Illegally imported antibiotics are a growing trend which has New Zealand authorities and the medical industry worried.
New figures obtained by 1 NEWS show the number of illegally imported antibiotics seized at the border is rising, and authorities are trying to track the demand.
In 2013, more than 1400 antibiotics were intercepted and by 2017 that number had surpassed 1700.
Derek Fitzgerald, Medsafe Compliance Manager, says the phenomenon is a concern.
"People shouldn't be getting antibiotics without a prescription from a New Zealand doctor who has properly diagnosed that the patient or recipient has an infection. There's also an issue with antibiotic resistance," he said.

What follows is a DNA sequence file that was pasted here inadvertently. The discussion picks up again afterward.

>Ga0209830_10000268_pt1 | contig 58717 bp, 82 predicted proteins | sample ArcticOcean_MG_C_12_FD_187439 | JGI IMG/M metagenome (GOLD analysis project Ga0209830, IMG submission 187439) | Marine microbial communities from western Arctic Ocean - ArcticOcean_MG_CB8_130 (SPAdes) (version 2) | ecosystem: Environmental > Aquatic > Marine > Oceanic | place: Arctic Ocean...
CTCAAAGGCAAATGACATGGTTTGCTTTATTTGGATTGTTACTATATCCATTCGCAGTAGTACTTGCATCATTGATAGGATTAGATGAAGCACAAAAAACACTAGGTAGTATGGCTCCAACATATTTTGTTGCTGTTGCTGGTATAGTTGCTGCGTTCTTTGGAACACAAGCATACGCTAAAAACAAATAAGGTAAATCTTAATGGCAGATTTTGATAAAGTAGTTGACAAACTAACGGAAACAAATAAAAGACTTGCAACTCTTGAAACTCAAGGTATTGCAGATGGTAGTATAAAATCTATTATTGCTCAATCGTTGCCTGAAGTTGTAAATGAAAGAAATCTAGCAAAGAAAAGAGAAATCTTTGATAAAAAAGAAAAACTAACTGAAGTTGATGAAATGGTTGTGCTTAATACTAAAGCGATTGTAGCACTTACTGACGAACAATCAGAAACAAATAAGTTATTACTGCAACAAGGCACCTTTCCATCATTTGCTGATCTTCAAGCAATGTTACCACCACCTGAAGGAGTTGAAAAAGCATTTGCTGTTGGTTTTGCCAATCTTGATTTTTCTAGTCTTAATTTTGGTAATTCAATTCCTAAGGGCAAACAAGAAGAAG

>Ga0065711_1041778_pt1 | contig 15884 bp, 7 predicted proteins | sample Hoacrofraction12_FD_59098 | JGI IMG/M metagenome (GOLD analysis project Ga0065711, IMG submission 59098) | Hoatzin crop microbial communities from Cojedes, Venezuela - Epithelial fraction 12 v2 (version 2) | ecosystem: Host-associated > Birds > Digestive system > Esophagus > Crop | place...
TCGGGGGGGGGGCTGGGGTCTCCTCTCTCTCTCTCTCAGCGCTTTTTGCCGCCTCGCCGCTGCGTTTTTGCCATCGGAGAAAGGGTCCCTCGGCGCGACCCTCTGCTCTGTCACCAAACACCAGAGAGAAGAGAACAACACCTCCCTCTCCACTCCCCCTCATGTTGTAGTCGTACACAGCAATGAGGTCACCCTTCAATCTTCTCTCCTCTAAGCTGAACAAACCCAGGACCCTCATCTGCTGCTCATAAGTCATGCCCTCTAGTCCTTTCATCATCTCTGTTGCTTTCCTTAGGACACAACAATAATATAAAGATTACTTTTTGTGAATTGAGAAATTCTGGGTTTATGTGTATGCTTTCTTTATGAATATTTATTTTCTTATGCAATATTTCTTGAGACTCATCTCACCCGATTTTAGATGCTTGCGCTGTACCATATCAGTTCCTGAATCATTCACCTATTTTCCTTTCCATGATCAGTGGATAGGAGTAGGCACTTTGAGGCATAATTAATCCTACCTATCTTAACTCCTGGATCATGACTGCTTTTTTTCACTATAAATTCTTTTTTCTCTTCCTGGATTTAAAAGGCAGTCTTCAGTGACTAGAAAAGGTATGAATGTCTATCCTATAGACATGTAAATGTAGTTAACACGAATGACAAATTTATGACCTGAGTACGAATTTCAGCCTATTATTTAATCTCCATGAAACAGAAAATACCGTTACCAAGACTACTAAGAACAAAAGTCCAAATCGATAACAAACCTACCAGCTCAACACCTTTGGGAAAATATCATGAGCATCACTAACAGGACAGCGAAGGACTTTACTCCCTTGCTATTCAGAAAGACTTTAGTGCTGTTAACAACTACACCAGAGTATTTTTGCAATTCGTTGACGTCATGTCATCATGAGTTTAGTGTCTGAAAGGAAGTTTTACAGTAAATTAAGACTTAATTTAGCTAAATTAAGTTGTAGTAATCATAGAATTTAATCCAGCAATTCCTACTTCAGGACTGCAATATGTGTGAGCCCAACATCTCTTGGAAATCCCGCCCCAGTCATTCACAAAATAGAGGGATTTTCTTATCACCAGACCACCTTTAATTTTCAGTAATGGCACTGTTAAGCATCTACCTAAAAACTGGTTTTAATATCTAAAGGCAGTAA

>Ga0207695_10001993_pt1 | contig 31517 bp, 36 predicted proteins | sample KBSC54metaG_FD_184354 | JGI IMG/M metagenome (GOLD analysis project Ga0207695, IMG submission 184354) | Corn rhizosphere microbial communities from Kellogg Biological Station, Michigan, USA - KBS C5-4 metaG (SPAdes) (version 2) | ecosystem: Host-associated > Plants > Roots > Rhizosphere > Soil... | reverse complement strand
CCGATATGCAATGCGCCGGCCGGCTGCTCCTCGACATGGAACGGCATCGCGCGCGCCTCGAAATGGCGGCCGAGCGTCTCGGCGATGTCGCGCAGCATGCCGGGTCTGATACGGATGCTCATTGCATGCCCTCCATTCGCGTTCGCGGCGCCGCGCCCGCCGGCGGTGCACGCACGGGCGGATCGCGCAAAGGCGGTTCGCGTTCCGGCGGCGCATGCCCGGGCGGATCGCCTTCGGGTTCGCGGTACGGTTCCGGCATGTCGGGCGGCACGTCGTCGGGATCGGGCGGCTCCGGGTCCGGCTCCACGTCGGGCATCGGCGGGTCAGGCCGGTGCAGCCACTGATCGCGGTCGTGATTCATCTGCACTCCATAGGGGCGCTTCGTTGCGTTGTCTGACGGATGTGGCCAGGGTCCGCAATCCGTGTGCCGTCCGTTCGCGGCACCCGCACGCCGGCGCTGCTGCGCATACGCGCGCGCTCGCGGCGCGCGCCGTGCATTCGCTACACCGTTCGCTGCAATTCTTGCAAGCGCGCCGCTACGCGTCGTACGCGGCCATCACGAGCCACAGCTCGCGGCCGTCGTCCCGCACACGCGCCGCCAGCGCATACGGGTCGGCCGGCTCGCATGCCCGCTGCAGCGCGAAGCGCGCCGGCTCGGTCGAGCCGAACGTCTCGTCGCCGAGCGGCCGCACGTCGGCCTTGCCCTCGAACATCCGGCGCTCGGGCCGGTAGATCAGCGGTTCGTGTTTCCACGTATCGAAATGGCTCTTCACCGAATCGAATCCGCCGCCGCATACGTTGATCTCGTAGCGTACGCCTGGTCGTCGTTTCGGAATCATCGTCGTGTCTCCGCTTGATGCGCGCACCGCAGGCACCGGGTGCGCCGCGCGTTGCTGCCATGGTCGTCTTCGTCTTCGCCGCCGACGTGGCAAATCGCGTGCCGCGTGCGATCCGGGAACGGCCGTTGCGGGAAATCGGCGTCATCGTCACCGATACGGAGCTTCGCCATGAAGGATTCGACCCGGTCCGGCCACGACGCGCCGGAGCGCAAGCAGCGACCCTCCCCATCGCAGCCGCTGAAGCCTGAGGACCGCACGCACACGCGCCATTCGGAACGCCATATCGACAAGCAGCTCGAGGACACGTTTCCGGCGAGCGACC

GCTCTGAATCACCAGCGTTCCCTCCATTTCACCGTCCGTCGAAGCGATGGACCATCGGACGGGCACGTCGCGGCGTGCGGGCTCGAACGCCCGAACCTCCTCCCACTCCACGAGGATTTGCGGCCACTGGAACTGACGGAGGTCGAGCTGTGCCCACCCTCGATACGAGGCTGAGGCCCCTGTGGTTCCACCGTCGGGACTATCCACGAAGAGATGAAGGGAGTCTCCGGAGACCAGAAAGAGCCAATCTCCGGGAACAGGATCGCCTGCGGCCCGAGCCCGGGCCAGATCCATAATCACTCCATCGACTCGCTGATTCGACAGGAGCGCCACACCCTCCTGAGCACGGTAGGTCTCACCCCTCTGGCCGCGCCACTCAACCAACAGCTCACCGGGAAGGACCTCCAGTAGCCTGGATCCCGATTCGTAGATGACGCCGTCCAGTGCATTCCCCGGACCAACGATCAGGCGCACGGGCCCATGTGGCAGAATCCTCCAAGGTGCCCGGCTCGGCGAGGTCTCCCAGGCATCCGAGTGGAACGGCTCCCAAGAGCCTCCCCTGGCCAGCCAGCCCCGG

It's illegal to bring any prescription medicine into the country without authorisation. More than 85 per cent of antibiotics that enter New Zealand through the International Mail Centre are seized and then destroyed.
The penalty for not having a prescription is up to three months in jail or a fine of up to $500.
No prosecutions have been made but recipients of the antibiotics are sent a letter asking a doctor to sign for the medicine. If there is no reply within 30 days, it's destroyed.
Doctor Kate Baddock, Chair of the New Zealand Medical Association, says there needs to be more investigation.
"We certainly need to dig deeper about why people might be doing this. But whatever the reason it's good to see they are being stopped at the border. It's good to see they are being destroyed and that they are not actually coming into the country," she said.